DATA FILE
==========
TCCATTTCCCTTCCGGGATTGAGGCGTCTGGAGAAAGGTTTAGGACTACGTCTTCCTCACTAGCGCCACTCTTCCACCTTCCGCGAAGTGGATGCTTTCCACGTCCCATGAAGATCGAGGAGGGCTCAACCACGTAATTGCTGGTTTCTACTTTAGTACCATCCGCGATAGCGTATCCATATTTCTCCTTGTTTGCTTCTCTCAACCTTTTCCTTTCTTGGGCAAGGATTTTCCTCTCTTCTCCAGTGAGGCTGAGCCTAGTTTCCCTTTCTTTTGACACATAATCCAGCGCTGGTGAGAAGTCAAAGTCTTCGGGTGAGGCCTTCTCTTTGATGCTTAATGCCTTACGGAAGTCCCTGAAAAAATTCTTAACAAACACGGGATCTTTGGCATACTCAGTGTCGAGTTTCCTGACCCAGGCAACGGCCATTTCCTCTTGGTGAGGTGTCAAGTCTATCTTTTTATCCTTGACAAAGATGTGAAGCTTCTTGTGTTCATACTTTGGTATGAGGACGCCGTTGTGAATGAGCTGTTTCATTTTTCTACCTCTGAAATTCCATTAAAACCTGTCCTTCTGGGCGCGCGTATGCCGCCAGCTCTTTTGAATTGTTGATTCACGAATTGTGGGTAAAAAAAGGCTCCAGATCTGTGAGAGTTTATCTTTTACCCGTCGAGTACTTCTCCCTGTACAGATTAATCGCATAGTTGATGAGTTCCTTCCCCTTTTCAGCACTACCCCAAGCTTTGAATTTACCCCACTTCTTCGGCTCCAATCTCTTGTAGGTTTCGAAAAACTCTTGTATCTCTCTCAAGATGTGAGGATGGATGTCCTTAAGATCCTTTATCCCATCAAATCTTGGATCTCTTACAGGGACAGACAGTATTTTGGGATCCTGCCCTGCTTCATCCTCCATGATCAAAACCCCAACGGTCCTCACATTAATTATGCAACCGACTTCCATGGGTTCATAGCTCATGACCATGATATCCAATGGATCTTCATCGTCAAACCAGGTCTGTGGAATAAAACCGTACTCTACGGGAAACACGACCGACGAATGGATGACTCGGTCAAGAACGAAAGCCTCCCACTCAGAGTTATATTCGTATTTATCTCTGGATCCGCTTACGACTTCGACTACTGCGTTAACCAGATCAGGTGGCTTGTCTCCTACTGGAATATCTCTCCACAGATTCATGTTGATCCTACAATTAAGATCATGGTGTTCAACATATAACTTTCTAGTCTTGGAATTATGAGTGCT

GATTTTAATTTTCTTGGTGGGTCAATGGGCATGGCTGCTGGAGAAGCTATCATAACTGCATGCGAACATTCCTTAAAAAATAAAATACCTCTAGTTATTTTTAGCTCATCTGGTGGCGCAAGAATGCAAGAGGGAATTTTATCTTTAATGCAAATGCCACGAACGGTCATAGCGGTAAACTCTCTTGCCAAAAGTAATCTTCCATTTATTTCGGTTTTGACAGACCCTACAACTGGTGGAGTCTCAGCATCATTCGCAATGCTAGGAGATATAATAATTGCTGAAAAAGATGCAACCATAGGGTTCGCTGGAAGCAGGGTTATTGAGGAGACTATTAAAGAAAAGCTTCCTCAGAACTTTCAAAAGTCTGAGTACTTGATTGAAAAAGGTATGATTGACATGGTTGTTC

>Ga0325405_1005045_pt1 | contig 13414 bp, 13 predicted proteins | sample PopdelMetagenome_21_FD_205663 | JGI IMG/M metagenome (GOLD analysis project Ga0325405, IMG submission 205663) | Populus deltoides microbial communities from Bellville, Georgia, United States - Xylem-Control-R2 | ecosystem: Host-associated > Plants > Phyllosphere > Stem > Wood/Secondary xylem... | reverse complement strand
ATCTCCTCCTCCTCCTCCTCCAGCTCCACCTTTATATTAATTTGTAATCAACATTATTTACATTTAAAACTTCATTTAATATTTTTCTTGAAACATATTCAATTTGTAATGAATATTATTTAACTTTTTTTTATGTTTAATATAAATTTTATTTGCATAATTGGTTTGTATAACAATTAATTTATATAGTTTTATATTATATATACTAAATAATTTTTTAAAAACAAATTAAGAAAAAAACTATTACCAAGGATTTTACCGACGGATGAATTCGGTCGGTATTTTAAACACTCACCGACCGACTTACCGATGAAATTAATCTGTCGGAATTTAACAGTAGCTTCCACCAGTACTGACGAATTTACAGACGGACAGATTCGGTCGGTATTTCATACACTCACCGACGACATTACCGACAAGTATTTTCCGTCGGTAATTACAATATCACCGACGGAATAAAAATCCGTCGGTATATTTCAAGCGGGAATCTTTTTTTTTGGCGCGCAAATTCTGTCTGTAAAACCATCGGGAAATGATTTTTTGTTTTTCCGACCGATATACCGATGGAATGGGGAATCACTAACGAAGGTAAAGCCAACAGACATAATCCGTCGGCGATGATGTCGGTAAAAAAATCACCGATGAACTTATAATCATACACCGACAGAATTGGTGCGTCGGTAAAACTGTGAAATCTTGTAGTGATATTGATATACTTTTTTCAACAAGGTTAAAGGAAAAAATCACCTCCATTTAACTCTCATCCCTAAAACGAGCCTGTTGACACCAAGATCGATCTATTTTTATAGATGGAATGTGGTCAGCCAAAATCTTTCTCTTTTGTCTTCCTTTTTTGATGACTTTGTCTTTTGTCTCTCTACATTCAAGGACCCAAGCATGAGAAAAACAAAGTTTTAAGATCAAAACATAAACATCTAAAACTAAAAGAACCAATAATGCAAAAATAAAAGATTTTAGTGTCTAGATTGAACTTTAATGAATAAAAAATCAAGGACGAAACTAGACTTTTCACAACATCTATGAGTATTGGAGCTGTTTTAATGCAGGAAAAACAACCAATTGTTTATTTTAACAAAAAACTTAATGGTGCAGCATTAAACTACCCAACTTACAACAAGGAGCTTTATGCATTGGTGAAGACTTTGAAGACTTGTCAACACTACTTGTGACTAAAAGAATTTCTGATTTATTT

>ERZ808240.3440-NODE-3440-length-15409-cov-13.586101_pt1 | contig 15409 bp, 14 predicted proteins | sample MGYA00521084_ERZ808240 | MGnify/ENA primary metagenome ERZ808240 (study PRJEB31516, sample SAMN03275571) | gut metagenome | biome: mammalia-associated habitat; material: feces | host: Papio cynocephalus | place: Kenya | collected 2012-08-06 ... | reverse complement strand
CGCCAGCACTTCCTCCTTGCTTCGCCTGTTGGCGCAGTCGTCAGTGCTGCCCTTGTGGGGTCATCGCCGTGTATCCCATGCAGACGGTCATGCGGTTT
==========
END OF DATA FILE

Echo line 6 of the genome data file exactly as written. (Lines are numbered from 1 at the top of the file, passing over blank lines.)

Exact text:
CGCCAGCACTTCCTCCTTGCTTCGCCTGTTGGCGCAGTCGTCAGTGCTGCCCTTGTGGGGTCATCGCCGTGTATCCCATGCAGACGGTCATGCGGTTT